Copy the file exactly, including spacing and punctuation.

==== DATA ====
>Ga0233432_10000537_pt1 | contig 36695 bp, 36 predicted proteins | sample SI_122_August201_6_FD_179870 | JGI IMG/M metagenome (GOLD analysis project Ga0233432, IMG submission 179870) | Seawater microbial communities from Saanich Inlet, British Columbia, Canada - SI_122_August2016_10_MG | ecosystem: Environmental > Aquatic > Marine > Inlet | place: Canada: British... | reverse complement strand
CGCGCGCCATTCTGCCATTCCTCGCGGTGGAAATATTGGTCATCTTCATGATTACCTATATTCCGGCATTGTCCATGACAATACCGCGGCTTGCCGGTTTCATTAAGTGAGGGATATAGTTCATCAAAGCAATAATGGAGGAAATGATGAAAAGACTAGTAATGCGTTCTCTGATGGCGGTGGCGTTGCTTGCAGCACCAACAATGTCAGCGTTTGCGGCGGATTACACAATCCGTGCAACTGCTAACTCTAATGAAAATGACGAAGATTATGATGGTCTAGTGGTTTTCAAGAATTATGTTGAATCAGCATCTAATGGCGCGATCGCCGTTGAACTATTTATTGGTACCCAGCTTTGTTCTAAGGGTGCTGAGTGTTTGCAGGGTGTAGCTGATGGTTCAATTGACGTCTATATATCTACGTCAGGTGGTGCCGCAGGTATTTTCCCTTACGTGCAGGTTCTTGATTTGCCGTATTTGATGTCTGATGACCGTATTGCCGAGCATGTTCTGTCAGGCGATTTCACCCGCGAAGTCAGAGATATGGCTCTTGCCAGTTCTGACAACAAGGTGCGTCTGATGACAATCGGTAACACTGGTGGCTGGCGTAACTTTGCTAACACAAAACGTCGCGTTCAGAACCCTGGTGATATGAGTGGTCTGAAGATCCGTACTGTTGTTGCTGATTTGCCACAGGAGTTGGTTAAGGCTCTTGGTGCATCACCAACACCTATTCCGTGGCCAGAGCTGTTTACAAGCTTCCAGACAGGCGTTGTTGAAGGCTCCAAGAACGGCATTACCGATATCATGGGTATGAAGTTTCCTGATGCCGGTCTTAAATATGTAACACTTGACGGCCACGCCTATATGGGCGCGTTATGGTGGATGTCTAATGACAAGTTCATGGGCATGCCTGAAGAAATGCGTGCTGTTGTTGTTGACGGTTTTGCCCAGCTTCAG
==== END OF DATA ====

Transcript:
>Ga0233432_10000537_pt1 | contig 36695 bp, 36 predicted proteins | sample SI_122_August201_6_FD_179870 | JGI IMG/M metagenome (GOLD analysis project Ga0233432, IMG submission 179870) | Seawater microbial communities from Saanich Inlet, British Columbia, Canada - SI_122_August2016_10_MG | ecosystem: Environmental > Aquatic > Marine > Inlet | place: Canada: British... | reverse complement strand
CGCGCGCCATTCTGCCATTCCTCGCGGTGGAAATATTGGTCATCTTCATGATTACCTATATTCCGGCATTGTCCATGACAATACCGCGGCTTGCCGGTTTCATTAAGTGAGGGATATAGTTCATCAAAGCAATAATGGAGGAAATGATGAAAAGACTAGTAATGCGTTCTCTGATGGCGGTGGCGTTGCTTGCAGCACCAACAATGTCAGCGTTTGCGGCGGATTACACAATCCGTGCAACTGCTAACTCTAATGAAAATGACGAAGATTATGATGGTCTAGTGGTTTTCAAGAATTATGTTGAATCAGCATCTAATGGCGCGATCGCCGTTGAACTATTTATTGGTACCCAGCTTTGTTCTAAGGGTGCTGAGTGTTTGCAGGGTGTAGCTGATGGTTCAATTGACGTCTATATATCTACGTCAGGTGGTGCCGCAGGTATTTTCCCTTACGTGCAGGTTCTTGATTTGCCGTATTTGATGTCTGATGACCGTATTGCCGAGCATGTTCTGTCAGGCGATTTCACCCGCGAAGTCAGAGATATGGCTCTTGCCAGTTCTGACAACAAGGTGCGTCTGATGACAATCGGTAACACTGGTGGCTGGCGTAACTTTGCTAACACAAAACGTCGCGTTCAGAACCCTGGTGATATGAGTGGTCTGAAGATCCGTACTGTTGTTGCTGATTTGCCACAGGAGTTGGTTAAGGCTCTTGGTGCATCACCAACACCTATTCCGTGGCCAGAGCTGTTTACAAGCTTCCAGACAGGCGTTGTTGAAGGCTCCAAGAACGGCATTACCGATATCATGGGTATGAAGTTTCCTGATGCCGGTCTTAAATATGTAACACTTGACGGCCACGCCTATATGGGCGCGTTATGGTGGATGTCTAATGACAAGTTCATGGGCATGCCTGAAGAAATGCGTGCTGTTGTTGTTGACGGTTTTGCCCAGCTTCAG